The case for abolishing immigration detention

Lawrence Downes

THE WASHINGTON POST – Migrating to Prison reads like a dispatch from the maelstrom of United States (US) immigration policy. Its author, César Cuauhtémoc García Hernández, is like a reporter on hurricane duty, leaning into the wind while bands of chaos and destruction sweep the land.

His subject is immigration detention, whose obscene growth in the US he illuminates and deplores. García Hernández, a law professor at the University of Denver, also publishes a blog called Crimmigration. The coinage enfolds this book’s argument: Too many immigrants are being locked up like criminals, and no one – not even criminals – should be treated this way. Free them all. Give them lawyers and social workers and free them all.

Really? Yes. García Hernández is making a case that would have been far-fetched when Barack Obama was president and is delivering it to President Trump, who has abandoned all sense of lenity, humanity and justice when dealing with people who want to enter our gates, especially brown ones from poor countries. Dehumanisation and violence have marked the administration’s assault on immigration: taking children from their parents, brutalising asylum seekers, fatally neglecting sick and vulnerable detainees.

Free them? How about just not kill them?

But detention abolition is García Hernández’s dream, and he is sticking with it, into the teeth of the present immigration calamity. He begins with the history. Back when America was smaller and more improvisatory, foreigners could more or less walk in, especially you, Mr Northern European Man. Eventual citizenship was little more than a formality, and hardly anybody went to prison merely for being a foreign transplant. But things changed after our first century, and immigration incarceration became a tool used against the Chinese, then certain Europeans, then people in our hemisphere – Cubans, Haitians, Mexicans and, most recently, Central Americans.

García Hernández depicts a country continually adjusting its immigration policies on the fly, toggling between two ugly impulses: exploitation (Get to work) and xenophobia (Now get out). Chinese labourers were welcome until the railroads were done and the racists had their way. Pearl Harbor was horrible news for Japanese Americans but an opportunity for Mexican men who entered by the thousands to work the fields while our boys fought overseas. No sense locking up migrants when you need them to pick onions.

America’s treatment of immigrants has been erratic, but García Hernández argues that its arc has long bent toward injustice. Especially in the past three decades, when the detention “obsession” he is talking about took hold. Note the long time frame. Trump is not the original immigrant brutaliser. He has just deployed the machinery he inherited in a more lethal and reprehensible way, distilled to purest cruelty.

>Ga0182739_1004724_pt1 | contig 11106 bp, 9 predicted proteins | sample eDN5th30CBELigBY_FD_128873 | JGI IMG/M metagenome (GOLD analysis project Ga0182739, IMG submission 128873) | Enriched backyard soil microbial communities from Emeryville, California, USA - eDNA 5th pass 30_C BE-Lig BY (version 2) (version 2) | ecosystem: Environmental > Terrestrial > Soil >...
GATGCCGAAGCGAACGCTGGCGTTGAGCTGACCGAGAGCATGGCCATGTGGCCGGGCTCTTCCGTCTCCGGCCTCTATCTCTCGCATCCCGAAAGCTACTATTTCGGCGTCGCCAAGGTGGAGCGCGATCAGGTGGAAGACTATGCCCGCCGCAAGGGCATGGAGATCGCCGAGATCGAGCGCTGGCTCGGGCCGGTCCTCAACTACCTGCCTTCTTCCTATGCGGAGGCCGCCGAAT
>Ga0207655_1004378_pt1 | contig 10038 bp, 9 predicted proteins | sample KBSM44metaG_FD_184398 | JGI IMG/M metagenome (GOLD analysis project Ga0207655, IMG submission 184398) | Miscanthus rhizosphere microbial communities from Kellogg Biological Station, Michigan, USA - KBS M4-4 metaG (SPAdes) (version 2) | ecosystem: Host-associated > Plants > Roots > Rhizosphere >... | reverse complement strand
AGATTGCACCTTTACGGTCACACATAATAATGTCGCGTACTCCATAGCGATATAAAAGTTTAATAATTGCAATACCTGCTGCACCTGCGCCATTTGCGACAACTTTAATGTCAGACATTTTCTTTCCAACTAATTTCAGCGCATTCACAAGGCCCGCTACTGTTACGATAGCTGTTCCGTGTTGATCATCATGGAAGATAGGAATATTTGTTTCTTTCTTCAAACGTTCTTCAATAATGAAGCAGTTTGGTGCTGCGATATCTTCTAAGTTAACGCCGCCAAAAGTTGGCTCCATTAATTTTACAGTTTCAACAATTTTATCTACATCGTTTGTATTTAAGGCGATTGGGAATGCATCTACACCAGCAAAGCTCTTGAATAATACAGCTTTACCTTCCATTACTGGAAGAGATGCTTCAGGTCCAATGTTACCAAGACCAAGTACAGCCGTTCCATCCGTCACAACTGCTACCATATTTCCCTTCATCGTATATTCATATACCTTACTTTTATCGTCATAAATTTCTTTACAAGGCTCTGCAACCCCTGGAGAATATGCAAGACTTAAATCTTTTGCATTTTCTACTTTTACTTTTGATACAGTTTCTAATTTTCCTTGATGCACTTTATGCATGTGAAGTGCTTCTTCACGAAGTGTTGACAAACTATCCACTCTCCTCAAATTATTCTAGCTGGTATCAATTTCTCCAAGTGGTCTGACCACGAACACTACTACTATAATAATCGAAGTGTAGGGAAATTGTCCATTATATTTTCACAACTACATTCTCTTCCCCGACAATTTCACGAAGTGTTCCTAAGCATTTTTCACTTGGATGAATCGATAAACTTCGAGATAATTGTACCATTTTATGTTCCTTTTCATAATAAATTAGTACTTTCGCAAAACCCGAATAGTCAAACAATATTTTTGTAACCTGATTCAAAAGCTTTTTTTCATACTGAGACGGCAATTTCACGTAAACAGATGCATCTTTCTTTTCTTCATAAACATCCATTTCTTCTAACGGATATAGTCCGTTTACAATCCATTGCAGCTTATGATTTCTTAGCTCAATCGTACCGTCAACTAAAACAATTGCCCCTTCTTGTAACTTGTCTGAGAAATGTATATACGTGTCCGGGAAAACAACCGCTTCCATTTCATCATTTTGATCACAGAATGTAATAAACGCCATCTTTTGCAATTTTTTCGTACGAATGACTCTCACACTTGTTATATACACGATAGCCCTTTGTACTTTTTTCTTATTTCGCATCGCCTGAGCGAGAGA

García Hernández outlines the history that gave Trump his xenophobe’s toolbox. A 1996 law signed by President Bill Clinton redefined “aggravated felonies” and became the pretext for locking up ever more immigrants for minor crimes. Militarised border security and the conflation of immigration with criminality flourished under Presidents George W Bush and Obama, still the reigning deporter in chief. Obama tried to out-harsh the Republicans to win their support for immigration reform, a cruel-to-be-kind approach that was embraced and echoed over the years by Hillary Clinton, Joe Biden and other establishment Democrats.

In the Obama years, the federal government conscripted local law enforcement in its immigrant dragnet, empowering monsters like Sheriff Joe Arpaio, who terrorised Latinos in Arizona for years with lawless policing and brutal imprisonment. Obama’s administration worked with Arpaio. Trump pardoned him. He is a bloodstain on both their reputations.

García Hernández is an absolutist, for whom no form of denying free movement to immigrants is acceptable. He thus sees the intolerable everywhere.

Buses carrying people to detention centres are “prisons on wheels”. Steamships that didn’t let migrants disembark until they were inspected for entry were the first (floating) immigrant prisons. Ellis Island, that sentimental gateway, was also a prison, and so of course is today’s archipelago of lockups – federal, local and privately run – that confine immigrants by the tens of thousands across the country.

Migrating to Prison is a long indictment that unfortunately reads like one. It’s a lumpy digest of citations from news reports and other sources meant to show that immigration prisons don’t do what politicians claim they do.

They don’t deter unchecked migration, eliminate predators or punish evildoers. They profit no one but the private prison corporations that feast upon our fears. They destroy untold lives, especially traumatised families fleeing here for asylum, who fit no rational definition of criminals or undesirables.

García Hernández is right about these things. But his book is still disappointing. It’s too pedestrian for a moral exhortation. It’s a song for the choir that reads like a memo, stating with flat affect how America has lost its way. We live in an era of caged children, of shattered families and suicidal parents. The administration’s Orwellian “migrant protection” policy has pushed thousands of asylum seekers to the wrong side of the border, desperately waiting just beyond the threshold of safety, vulnerable to kidnapping and murder. Activist doctors who try to bring flu shots to detainees are blocked and threatened with arrest.

Lady Liberty’s lamp is guttering. This is the horrifying truth of our day, rendered dutifully but bloodlessly in this book.